FIG. 4 is a block diagram of a hardware configuration of a conventional computer.

FIG. 5 is an example of a conventional setup screen.

FIG. 6 is a block diagram of the relationship between the software and the hardware of a computer in accordance with the present invention.

FIG. 7 illustrates a data format stored in a non-volatile memory in accordance with the present invention.

DESCRIPTION OF THE PREFERRED EMBODIMENTS

Reference will now be made in detail to the preferred embodiments of the present invention, examples of which are illustrated in the accompanying drawings, wherein like reference numerals refer to like elements throughout.

FIG. 1 is a flowchart of an operational process for performing setup for a computer in accordance with embodiments of the present invention, and FIG. 2 is a block diagram of computer hardware in accordance with embodiments of the present invention.

As shown in FIG. 2, the computer hardware is mutually connected with a bus 21, and comprises a CPU 11 that controls all systems, a keyboard 12, a mouse (not shown), a display device 13 for display, a system RAM 14 that is the memory used when operating applications, a BIOS ROM 15 in which the BIOS program is stored, a ROM (not shown in the figure), a real time clock 16 operating as a timer, a CMOS memory 17 in which the setting values relating to the BIOS setup are stored, a backup battery 18 that supplies power to the real time clock 16 and CMOS memory 17, a non-volatile memory 19 that stores setup history information, an HDD 20 in which programs, such as the OS and applications, and data are stored, an FDD (not shown in the figure), a CD-ROM driver (not shown in the figure), a communications control device (not shown in the figure), and various interface circuits (not shown in the figure).

The BIOS ROM 15 stores the BIOS program for activation, as previously described. The CPU 11 executes the BIOS program. By executing the BIOS program, the OS that is stored on the HDD 20, and single or multiple drivers for display processing or communications processing, are loaded into the system RAM 14 and various types of processing and management can be executed.

The programs that control the computer are opened in system RAM 14. Then, temporarily stored data for processing, results from the processing of the programs controlling the computer, or the display data for displaying the processing results on the screen of the display 13 are retained, and are used as the operating environment of the CPU 11.

The display data that is opened in the system RAM 14 is transmitted to the display 13 through a graphics board or the like (not shown in the figure). The display contents corresponding to the display data are then displayed on a screen of the display 13.

The HDD 20 records on or reads out from the hard disk, programs, control data, text data, or image data, as instructed by the CPU 11.

The FDD records on or reads out from the floppy disk, programs, control data, text data, or image data, as instructed by the CPU 11.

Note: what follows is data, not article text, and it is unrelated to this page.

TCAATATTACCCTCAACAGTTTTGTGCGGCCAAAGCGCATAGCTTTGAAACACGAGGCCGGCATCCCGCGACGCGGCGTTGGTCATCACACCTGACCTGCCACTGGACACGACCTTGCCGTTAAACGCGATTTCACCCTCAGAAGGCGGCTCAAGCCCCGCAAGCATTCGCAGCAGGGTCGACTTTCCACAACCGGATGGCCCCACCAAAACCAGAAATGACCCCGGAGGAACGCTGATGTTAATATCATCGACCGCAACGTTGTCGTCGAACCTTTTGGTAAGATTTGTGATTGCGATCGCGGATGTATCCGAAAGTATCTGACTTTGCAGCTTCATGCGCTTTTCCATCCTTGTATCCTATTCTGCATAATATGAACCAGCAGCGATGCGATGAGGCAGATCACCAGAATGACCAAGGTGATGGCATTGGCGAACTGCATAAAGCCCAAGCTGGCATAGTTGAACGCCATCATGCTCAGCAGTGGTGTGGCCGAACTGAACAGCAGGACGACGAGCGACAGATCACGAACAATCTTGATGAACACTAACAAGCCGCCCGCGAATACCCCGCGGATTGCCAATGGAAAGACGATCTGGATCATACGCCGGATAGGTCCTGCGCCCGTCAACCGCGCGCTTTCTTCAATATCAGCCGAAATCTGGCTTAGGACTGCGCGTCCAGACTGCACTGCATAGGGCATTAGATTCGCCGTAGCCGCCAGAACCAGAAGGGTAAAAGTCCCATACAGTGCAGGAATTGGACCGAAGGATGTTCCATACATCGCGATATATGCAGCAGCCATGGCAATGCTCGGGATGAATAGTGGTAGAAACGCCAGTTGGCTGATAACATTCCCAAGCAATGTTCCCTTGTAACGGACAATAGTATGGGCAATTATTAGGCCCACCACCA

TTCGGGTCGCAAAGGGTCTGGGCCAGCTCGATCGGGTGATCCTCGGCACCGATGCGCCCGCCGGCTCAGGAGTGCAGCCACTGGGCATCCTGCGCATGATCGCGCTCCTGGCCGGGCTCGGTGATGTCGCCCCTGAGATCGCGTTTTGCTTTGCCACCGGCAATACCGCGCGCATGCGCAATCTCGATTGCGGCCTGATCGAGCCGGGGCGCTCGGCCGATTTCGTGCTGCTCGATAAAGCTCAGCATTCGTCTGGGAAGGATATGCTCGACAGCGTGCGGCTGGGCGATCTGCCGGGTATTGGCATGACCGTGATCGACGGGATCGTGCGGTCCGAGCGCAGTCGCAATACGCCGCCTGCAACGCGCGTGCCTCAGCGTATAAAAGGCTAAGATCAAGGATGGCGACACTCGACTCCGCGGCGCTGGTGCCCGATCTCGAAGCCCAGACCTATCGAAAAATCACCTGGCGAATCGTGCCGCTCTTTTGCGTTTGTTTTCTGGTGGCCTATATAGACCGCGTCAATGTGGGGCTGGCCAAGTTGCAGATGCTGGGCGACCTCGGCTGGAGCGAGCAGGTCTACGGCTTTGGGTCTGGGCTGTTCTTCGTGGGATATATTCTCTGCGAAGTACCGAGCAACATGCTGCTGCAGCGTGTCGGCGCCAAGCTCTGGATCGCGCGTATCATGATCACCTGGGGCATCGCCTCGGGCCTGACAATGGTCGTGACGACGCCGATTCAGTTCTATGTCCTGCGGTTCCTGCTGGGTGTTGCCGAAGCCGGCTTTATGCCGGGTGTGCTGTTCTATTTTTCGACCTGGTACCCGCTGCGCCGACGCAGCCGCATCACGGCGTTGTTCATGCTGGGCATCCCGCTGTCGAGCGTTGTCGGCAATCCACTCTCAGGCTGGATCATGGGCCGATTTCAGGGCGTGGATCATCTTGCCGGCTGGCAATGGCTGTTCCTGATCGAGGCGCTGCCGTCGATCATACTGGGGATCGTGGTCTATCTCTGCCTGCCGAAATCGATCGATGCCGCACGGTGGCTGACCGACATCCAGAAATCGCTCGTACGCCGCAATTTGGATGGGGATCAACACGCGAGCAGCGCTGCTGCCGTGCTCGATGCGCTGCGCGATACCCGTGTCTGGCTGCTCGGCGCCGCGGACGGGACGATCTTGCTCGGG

The CD-ROM driver reads out programs and data recorded on a CD-ROM (not shown), as instructed by the CPU 11.

The communications control device uses communication lines connected to the computer, and transmits data to and receives data from other devices, or downloads programs and data, in accordance with instructions from the CPU 11. The communications control device is, for example, a modem or a network board.

The keyboard 12 comprises a plurality of keys, such as character input keys, cursor keys, etc., and the user uses the keyboard 12 to input data into the computer. The mouse is used to input selection instructions using the mouse cursor displayed on the display 13.

The various programs that are stored in the recording media of the computer, that is, the ROM, the hard disk, the floppy disk, or the CD-ROM, are executed by the CPU 11. Furthermore, the programs and data stored on recording media, such as the hard disk, may be stored in advance or may be downloaded from other devices through the communications lines.

An explanation of a computer in accordance with embodiments of the present invention will now be provided below with reference to the flowchart shown in FIG. 1, using as an example the case when the set time for the auto-suspend timeout function is fifteen (15) minutes on the BIOS setup screen.

The auto-suspend timeout function is a function that erases the display and moves the hard disk to the power saving (suspend) mode when there have been no manipulations from the keyboard during a fixed amount of time. When using Windows 98 as the OS, the auto-suspend timeout function is configured such that the OS automatically conducts power saving control by taking priority over the BIOS settings.

Furthermore, the auto-suspend timeout function is an effective function in computers that support advanced power management standards (referred to hereinafter as “APM standards”) that can set the level of power relating to the power source to any of three levels from FULL ON to OFF.

Referring now to the flowchart shown in FIG. 1, in operation 1, the computer power source is turned ON. The BIOS program is triggered by turning on the power in operation 1, and is automatically started in operation 2. The BIOS then executes POST processing to check whether or not memory can correctly read and write. At this time, the BIOS executes the operation 2 processing and executes the initial setup of the hardware using the BIOS setting values that are pre-recorded in CMOS memory 17. The BIOS then executes the initial settings in the hardware, with fifteen (15) minutes as the set time for the auto-suspend timeout function. Thereafter, in operation 2, the BIOS records in the non-volatile memory 19 the presence of a setup use history for the auto-suspend timeout function setting item.